Tom spotted him first... Paul Zell, the Morse operator on duty. We knew him by his green eyeshade. All real radiotelegraph operators seem to wear green eyeshades. Pictures I have taken at KFS and KPH decades ago show men in green eyeshades at the key or the Kleinschmidt. Pictures taken at those stations decades before show the same thing. I am convinced there is a secret ceremony of the green eyeshade in which the distinctive headgear is carefully placed upon the head of the operator newly welcomed into the fraternity. This is of course a ceremony we have not been permitted to witness, a ceremony that will never again take place.

I sat down next to Paul Zell as we listened to Russian and Cuban ships calling their respective coast stations. I realized that true to its nature, Morse will carry on in other parts of the world even after the keys in North America are finally silent. I had to ask Paul the question... 'How are you feeling about today?' An impossible question to answer but he answered it. 'CW was my life,' he said and turned back to the receiver.

More people started to arrive, a surprising number of reporters among them. But the real dignitaries in my eyes were the radio men and women who knew they had to be here on this day. Jack Martini, manager of KPH when it shut down (he intentionally left the receivers on when he left). Ray Smith, the operator who sent the farewell message when KPH at Bolinas/Pt. Reyes shut down. John Brundage, manager of KFS in its golden age of Morse. Denise Stoops, the first female operator at KPH. Rex Patterson, chief engineer at KFS in its glory years. And many more. We swapped stories and I showed them my photo album. We ate from the delicious spread of food provided by Peter Kierans of Globe Wireless. But our eyes kept glancing at the clock. It was now less than two hours to the end.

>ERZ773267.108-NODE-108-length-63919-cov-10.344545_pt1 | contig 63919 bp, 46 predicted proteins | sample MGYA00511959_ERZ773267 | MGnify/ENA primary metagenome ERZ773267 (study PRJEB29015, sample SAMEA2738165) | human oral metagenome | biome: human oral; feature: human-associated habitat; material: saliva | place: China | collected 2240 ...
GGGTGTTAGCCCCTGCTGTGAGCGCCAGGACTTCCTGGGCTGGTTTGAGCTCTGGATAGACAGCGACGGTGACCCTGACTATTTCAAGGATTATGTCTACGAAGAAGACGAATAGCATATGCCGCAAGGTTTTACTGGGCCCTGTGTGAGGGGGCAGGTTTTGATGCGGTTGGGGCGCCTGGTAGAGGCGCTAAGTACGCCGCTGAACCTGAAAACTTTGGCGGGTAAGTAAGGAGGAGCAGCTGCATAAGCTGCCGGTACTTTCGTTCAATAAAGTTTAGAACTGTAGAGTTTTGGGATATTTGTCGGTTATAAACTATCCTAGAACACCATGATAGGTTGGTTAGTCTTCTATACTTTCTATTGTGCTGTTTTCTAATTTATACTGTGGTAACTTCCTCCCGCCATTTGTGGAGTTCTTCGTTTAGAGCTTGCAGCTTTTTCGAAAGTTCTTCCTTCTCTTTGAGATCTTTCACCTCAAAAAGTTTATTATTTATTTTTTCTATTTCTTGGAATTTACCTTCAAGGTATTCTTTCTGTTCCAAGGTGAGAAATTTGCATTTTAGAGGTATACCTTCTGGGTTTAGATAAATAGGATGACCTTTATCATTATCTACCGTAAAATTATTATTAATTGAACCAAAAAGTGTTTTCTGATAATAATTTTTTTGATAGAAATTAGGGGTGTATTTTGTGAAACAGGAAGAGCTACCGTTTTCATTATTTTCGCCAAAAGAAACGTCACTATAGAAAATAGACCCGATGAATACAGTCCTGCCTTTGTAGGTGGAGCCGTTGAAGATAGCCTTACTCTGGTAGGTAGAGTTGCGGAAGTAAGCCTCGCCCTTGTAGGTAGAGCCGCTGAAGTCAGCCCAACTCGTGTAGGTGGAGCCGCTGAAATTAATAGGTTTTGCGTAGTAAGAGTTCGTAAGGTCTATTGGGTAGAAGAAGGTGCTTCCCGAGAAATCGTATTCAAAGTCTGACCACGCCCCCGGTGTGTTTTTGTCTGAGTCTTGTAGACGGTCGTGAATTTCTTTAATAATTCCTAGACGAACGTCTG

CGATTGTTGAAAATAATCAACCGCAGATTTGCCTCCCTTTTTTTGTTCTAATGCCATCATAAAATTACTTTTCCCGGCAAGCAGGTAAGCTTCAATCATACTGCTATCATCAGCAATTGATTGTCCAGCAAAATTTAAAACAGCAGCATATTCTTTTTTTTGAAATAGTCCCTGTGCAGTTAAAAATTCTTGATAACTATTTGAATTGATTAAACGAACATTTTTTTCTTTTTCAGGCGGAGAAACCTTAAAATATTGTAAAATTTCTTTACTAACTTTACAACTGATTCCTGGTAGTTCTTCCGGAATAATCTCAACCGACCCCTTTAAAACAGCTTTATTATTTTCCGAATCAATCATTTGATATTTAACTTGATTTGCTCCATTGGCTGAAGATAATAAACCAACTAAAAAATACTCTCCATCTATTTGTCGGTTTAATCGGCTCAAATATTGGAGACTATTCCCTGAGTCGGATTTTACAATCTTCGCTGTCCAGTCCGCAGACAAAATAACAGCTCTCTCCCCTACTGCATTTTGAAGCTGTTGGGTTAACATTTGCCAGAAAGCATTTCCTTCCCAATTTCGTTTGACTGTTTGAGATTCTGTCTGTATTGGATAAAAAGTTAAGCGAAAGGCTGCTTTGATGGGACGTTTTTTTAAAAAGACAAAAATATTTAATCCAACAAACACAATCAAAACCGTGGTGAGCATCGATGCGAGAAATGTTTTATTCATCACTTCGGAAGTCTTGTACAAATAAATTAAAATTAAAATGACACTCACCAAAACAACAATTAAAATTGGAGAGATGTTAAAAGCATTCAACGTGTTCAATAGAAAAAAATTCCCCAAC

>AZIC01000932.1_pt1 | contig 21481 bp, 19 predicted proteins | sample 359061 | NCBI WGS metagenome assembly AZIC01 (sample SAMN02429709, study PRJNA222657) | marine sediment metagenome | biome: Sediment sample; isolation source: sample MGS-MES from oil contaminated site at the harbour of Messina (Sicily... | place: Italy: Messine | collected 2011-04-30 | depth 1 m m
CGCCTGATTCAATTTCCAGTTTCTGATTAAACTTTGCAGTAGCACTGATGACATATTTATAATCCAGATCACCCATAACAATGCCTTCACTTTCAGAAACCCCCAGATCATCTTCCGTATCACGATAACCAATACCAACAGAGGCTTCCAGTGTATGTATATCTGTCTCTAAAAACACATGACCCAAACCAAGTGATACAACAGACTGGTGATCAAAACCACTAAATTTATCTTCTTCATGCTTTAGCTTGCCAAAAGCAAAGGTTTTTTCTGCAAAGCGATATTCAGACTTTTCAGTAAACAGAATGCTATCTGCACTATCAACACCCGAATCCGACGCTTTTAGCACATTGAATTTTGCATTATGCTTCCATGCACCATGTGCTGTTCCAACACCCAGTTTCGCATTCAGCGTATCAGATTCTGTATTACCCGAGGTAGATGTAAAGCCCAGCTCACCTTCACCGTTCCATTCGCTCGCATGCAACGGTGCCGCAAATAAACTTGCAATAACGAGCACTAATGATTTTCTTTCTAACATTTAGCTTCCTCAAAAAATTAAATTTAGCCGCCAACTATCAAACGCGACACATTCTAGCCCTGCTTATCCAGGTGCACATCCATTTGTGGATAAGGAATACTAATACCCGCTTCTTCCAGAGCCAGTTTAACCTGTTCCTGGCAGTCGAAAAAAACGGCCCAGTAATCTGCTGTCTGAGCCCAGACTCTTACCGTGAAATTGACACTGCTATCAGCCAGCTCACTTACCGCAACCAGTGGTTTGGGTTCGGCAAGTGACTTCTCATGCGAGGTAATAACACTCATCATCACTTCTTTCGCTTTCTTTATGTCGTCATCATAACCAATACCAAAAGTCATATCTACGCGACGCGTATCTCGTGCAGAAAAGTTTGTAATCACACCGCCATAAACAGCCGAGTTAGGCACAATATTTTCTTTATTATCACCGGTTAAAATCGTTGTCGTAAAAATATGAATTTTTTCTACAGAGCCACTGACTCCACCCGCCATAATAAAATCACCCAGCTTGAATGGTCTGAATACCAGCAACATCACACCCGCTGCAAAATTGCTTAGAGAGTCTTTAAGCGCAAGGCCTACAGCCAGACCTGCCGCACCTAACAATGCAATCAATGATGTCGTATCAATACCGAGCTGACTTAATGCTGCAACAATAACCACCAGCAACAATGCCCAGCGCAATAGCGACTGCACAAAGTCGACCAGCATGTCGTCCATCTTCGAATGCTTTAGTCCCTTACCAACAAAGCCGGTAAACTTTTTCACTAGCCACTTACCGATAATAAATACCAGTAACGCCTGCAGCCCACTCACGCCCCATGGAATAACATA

I finally screwed my courage to the sticking place and asked Tim Gorman, Director of Operations, if my messages might be sent and if, perhaps, I might be permitted to send them. Tim had met me only that day. I might be a fumble-fisted lid for all he knew. And he was busy with the press and with all the details of the ceremony. "We'll see...", he said. And that was enough for me.

Now the final transmissions from WCC/WNU began. We copied them off the air. The room fell silent. I noticed one man in particular. He was probably the oldest person there but had a presence that we used to call 'spry'. He had a quick laugh and twinkling eye. I watched him now. He stood leaning forward, eyes closed, as the sound washed over him.... drinking in... the Morse. He was a pioneer operator, the genuine article, no doubt about it. I wanted to meet him, to ask his name at least. But of course I couldn't possibly interrupt his reverie.